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calligraphy lettering Thoughts on lettering

O my Giotto

How often do you draw an O? How often in this age of keyboards do you pick up a pen, pencil or brush and draw an O? How often do you give thought to the creation of an O? Here are some of mine. Now, these are not necessarily an O – yes it is a circle but an O is more than that. An O has style and grace, and is not a pure mathematical or geometrical ‘form’. Nevertheless…without more ado here is my [rather primitive] selection

O large
Freehand O drawn with bamboo pen

Why this interest in O? It comes from having picked up Vasari’s Lives of the Artists [Penguin Classics, 1965 (reprinted 1976), trans. George Bull] who describes the artist Giotto picking up his brush when asked for a sample to give to the Pope. This is the relevant section – ‘The courtier told Giotto for a drawing which he could send to his holiness. At this Giotto, who was a very courteous man, took a sheet of paper and a brush dipped in red, closed his arm to his side, so as to make a sort of compass of it, and then with a twist of his hand drew such a perfect circle that it was a marvel to see. Then, with a smile, he said to the courtier: ‘There’s your drawing.’ As if he were being ridiculed, the courtier replied: “Is this the only drawing I’m to have?’ ‘It’s more than enough,’ answered Giotto.” [p.64.]

O with pen
O with the bamboo pen, made by John Skelton

Well, the Pope saw the O and was mightily impressed and Giotto got the commission. Vasari continues: ‘And when the story became generally known, it gave rise to the saying which is still used to describe stupid people: ‘You are more simple that Giotto’s O.’ This is a splendid witticism, not only because of the circumstances which gave rise to it but also because of the pun it contains, the Tuscan word tondo meaning both a perfect circle and also a slow-witted simpleton.’ [p.65.]

As an encore, here is an O from the Rev. Catich’s The Art of the Serif:

Letter O Trajan
Art of the Serif by Catich

Isn’t that so beautiful? How about we all take time out to draw some O’s?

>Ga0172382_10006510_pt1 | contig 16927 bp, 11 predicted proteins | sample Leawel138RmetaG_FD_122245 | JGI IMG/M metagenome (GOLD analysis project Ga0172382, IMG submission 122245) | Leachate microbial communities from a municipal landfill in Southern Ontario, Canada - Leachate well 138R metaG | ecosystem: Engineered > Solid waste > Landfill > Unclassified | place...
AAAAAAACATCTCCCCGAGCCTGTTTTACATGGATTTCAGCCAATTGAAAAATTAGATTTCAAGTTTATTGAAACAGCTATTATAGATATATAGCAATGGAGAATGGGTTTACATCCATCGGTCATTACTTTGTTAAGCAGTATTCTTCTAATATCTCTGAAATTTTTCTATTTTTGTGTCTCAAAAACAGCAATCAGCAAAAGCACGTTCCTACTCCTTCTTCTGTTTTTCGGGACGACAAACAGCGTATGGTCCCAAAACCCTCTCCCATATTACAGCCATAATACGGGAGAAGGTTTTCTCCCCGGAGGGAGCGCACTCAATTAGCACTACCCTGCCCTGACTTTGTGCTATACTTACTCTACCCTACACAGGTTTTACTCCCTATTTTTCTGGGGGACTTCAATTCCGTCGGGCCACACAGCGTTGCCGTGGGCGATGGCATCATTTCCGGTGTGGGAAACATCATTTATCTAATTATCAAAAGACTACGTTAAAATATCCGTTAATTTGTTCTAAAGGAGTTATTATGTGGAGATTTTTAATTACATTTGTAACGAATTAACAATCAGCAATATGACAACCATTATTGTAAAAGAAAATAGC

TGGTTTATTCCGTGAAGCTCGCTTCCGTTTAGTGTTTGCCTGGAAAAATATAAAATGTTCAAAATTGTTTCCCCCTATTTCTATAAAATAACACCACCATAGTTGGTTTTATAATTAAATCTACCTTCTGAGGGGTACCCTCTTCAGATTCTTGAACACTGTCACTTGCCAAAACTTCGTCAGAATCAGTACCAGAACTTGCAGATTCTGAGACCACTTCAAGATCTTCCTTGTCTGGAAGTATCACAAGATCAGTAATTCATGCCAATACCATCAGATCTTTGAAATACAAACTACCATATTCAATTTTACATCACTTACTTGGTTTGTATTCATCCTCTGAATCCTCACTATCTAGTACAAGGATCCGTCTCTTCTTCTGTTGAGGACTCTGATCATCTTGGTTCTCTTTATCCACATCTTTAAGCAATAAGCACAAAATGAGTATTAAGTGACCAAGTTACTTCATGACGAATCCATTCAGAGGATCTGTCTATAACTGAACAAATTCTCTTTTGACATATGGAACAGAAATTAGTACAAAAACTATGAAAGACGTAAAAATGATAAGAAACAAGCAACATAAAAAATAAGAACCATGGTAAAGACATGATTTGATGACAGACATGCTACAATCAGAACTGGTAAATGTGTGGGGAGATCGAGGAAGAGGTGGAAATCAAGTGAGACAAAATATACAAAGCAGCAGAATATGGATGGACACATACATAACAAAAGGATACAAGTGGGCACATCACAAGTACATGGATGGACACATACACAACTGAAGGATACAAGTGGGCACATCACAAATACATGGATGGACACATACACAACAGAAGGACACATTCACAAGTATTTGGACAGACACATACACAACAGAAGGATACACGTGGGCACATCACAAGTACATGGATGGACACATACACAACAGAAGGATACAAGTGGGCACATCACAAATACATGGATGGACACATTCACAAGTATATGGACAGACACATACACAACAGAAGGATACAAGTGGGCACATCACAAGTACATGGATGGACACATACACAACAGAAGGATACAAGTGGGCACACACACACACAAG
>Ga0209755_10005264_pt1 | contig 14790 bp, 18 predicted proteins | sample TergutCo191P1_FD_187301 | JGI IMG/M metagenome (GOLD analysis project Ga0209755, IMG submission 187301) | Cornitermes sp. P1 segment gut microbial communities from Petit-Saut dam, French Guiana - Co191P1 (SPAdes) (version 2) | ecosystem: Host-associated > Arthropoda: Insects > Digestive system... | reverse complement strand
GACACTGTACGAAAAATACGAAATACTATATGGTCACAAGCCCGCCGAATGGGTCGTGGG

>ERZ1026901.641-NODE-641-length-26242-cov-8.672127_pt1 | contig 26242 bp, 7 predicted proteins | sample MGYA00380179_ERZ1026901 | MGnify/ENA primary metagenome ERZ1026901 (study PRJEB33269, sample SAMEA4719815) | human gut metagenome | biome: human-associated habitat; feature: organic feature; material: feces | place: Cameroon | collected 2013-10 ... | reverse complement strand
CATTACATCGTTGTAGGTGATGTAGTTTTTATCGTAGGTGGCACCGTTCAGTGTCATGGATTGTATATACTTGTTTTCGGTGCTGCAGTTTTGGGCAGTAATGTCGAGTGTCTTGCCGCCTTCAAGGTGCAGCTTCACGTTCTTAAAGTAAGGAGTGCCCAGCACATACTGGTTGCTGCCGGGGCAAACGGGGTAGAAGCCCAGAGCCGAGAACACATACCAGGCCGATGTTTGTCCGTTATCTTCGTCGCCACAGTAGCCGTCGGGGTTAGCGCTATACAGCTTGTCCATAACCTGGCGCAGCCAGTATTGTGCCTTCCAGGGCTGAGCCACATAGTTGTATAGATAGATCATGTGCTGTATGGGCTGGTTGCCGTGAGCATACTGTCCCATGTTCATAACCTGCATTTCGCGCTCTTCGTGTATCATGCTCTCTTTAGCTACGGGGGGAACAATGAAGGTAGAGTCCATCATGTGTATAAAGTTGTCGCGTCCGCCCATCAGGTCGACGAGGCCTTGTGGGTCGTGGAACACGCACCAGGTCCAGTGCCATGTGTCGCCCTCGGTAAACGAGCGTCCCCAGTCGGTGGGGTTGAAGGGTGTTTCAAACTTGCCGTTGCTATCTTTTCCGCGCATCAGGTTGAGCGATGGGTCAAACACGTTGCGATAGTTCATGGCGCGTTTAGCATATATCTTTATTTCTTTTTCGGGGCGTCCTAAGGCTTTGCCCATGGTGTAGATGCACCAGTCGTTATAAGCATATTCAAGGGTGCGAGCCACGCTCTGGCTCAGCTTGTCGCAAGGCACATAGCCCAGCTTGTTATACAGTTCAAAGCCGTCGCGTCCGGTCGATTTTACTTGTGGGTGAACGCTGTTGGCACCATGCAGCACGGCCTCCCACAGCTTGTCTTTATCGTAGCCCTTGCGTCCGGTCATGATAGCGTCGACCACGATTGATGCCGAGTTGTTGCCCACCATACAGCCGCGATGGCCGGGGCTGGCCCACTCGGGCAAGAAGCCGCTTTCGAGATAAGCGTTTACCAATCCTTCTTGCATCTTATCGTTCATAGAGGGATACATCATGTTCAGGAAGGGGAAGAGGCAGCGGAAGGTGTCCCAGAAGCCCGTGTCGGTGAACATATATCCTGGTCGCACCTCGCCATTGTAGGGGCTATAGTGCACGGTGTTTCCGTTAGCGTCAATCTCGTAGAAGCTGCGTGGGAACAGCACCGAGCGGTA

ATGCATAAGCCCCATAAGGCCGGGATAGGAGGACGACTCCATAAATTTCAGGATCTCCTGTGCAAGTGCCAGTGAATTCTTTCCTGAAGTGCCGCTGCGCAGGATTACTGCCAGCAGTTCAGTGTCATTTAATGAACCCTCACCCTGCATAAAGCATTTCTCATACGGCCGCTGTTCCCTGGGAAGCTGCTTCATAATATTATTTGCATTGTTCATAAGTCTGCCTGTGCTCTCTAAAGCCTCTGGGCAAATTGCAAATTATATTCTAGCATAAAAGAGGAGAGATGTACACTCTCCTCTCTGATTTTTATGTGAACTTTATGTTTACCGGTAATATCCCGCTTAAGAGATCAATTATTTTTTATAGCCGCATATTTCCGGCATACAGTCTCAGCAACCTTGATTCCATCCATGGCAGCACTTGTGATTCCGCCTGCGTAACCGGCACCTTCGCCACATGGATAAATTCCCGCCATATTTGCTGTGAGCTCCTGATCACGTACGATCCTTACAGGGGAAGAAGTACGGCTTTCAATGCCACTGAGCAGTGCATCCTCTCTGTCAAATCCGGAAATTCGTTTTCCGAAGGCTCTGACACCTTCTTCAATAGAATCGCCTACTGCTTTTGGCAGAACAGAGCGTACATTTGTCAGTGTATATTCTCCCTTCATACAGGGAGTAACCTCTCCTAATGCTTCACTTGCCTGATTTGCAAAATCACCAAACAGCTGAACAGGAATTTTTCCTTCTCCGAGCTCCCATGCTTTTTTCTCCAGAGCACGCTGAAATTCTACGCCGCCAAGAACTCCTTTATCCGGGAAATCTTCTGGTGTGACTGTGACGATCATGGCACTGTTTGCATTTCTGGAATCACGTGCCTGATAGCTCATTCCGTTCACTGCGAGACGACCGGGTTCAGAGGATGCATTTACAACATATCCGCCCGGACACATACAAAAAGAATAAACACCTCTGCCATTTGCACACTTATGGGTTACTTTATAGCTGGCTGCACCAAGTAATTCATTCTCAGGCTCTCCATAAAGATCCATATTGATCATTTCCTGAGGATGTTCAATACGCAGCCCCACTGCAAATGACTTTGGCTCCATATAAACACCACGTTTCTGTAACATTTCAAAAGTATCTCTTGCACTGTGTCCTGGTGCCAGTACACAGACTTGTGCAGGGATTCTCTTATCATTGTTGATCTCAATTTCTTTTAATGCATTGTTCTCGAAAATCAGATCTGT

Categories
Brand design Typographic ephemera

An aside on the aluminium Coca-Cola container

In itself this object is iconic. It stands 18cm tall, is as tactile as polished stone and sprayed in gorgeous (and brand) red. The distinctive legend sweeps around the middle. As a sculptural item it is magnificent, and it only cost $2 from my local supermarket here in Australia.CocaCola Aluminium Bottle_0004

However, I lament the waste. Were I to live in South Australia I could expect a 10c refund at recycling points. However, that is  the only State in this country with such a scheme. True, my local council provides recycling bins and I could recycle this empty aluminium container – expect it is too beautiful to discard.

CocaCola Aluminium Bottle_0005I find myself in a dilemma. On the one hand, I admire the thing with a designer’s passion; on the other I curse the waste of a finite raw material: the sheer labour that went into crafting this $2 throwaway; the energy that went into production and getting it from factory to market. And all for what? The contents are hardly sufficient to quench a sparrow’s thirst let alone an adult’s. What then is it for?

It seems yet another example of our contempt for our world: a side-swipe at the less fortunate, a snub at the weak and the poor by a global conglomerate that soaks up resources with negligent ease.

Yet…it sits on my desk as if a tribute. A tribute to what? To the splendour of the imagination. I temper my indignation with the view that at least this container will be preserved and not lost among the millions of others that either fail to be recycled or are, themselves, placed on the shelves and mantelpieces of morally tortured aesthetes.

CocaCola Aluminium Bottle

Categories
calligraphy

Ink

In this digital age the use of ink is ever restricted, putting aside that used in Biro’s and the like. imagesBy ink I mean that liquid which is put into a fountain pen, or, as described by M. Therese Fisher (The Calligrapher’s Handbook, Faber and Faber, 1983): ‘It must be freely flowing, and be even in colour. It should have a grittiness rather than a stickiness. It should be non-corrosive, non-posinious, not easily erased and non-fermentable’.

According to Fisher there are two ways to make ink. Firstly, mix gum with lamp-black; secondly, treat salts of iron with tannic acid. The latter fades to brown, the former is permanent and does not change in colour.

The Chinese had a method for the preparation of lamp-black. They used distilled water, or rainwater, which was poured over the lamp-black made from the ‘incomplete combustion of oils’. Apparently kept for three years is ideal, rubbing frequently with the hand to preserve the polish.

For Indian ink images-1try this 1825 recipe: ‘Put six lighted wicks in a dish of oil, hang an iron or tin concave cover over it so as to receive all the smoke; when there is a sufficient quantity of soot settled to the cover, then take it off gently with a feather upon a sheet of paper, and mix it with gum tragacanth to a proper consistency. Note: the dearest oil makes the finest soot, consequently the best ink.’

Categories
History of Lettering

New Year’s Quiz – final (and a little late)

Who is this?

RK photo

Answer below

Screen Shot 2014-01-01 at 5.55.04 PM

 

Incidentally, the main image of Koch, taken from Book Design and production (1959), gives the date of the photograph as c1938. This is clearly incorrect as Koch died in 1934. Perhaps 1928 was meant?

Categories
calligraphy lettering printing typography

Mardersteig and Felicano: a Christmas gift